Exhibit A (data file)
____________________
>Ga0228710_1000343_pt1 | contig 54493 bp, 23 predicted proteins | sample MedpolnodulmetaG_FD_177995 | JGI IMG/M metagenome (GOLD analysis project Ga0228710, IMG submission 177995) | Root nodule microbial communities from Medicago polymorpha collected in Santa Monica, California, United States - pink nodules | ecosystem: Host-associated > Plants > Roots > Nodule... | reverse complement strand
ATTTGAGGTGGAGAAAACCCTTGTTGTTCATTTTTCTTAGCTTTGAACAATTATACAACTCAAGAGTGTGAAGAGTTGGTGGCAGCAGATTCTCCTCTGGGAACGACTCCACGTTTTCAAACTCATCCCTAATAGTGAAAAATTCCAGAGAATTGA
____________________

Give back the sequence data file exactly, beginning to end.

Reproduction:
>Ga0228710_1000343_pt1 | contig 54493 bp, 23 predicted proteins | sample MedpolnodulmetaG_FD_177995 | JGI IMG/M metagenome (GOLD analysis project Ga0228710, IMG submission 177995) | Root nodule microbial communities from Medicago polymorpha collected in Santa Monica, California, United States - pink nodules | ecosystem: Host-associated > Plants > Roots > Nodule... | reverse complement strand
ATTTGAGGTGGAGAAAACCCTTGTTGTTCATTTTTCTTAGCTTTGAACAATTATACAACTCAAGAGTGTGAAGAGTTGGTGGCAGCAGATTCTCCTCTGGGAACGACTCCACGTTTTCAAACTCATCCCTAATAGTGAAAAATTCCAGAGAATTGA